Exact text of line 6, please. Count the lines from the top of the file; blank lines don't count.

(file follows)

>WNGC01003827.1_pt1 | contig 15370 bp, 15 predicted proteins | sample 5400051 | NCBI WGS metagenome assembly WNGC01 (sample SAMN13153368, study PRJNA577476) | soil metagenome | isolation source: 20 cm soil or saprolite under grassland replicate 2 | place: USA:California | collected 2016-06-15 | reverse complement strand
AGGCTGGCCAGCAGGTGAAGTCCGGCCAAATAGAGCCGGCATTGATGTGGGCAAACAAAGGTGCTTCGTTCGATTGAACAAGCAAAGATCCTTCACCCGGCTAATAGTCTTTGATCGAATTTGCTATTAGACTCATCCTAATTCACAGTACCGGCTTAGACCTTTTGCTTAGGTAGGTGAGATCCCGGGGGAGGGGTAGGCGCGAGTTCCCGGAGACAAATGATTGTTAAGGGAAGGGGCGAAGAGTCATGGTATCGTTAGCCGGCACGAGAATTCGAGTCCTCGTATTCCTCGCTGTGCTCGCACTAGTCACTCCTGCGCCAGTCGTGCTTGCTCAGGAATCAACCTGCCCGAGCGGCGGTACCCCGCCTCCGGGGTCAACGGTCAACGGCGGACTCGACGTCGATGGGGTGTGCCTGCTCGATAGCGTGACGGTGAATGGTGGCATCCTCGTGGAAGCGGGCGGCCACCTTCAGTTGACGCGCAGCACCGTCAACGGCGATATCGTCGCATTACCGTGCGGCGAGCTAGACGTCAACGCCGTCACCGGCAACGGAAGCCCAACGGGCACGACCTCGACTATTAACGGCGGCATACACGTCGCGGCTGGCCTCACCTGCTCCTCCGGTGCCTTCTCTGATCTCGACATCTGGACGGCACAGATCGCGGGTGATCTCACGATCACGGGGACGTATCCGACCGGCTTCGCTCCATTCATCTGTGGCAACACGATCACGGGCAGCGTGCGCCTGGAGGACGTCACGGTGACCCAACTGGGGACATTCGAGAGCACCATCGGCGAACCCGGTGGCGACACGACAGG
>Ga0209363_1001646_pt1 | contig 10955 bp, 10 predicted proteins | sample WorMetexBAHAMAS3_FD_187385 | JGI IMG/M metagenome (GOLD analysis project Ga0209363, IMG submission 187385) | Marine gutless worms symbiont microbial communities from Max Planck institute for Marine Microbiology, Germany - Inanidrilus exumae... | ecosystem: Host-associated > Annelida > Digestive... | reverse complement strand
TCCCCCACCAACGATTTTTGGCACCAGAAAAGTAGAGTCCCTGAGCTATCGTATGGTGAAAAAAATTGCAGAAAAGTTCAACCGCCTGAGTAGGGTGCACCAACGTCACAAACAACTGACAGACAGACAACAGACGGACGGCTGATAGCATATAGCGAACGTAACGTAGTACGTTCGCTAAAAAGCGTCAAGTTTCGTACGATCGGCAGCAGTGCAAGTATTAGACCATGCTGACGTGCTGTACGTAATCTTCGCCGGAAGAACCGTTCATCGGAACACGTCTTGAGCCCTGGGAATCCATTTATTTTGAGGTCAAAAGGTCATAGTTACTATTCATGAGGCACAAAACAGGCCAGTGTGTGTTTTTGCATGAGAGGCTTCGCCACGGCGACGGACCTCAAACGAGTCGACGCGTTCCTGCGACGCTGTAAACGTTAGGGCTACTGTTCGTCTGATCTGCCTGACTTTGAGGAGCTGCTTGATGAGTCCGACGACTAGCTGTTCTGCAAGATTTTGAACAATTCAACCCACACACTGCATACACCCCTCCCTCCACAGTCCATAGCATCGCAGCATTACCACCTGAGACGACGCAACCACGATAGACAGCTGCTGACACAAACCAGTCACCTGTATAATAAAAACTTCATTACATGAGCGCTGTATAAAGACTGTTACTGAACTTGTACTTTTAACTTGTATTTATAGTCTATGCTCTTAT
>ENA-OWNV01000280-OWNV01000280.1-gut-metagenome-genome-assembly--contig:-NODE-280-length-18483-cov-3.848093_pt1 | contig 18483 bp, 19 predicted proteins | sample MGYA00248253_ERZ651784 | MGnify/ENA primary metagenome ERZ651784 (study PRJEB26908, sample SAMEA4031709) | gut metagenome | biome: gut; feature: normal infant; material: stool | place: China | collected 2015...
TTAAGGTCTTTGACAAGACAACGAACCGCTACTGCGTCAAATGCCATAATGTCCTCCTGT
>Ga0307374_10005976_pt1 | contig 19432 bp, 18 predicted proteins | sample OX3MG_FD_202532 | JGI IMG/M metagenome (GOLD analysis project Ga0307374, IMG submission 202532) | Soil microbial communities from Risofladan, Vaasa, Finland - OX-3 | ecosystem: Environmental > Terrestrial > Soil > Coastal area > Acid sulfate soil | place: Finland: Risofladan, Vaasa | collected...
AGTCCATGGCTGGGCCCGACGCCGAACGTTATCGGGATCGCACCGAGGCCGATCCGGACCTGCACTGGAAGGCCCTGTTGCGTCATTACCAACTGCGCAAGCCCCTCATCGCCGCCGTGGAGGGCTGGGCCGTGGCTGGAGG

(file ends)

TTAAGGTCTTTGACAAGACAACGAACCGCTACTGCGTCAAATGCCATAATGTCCTCCTGT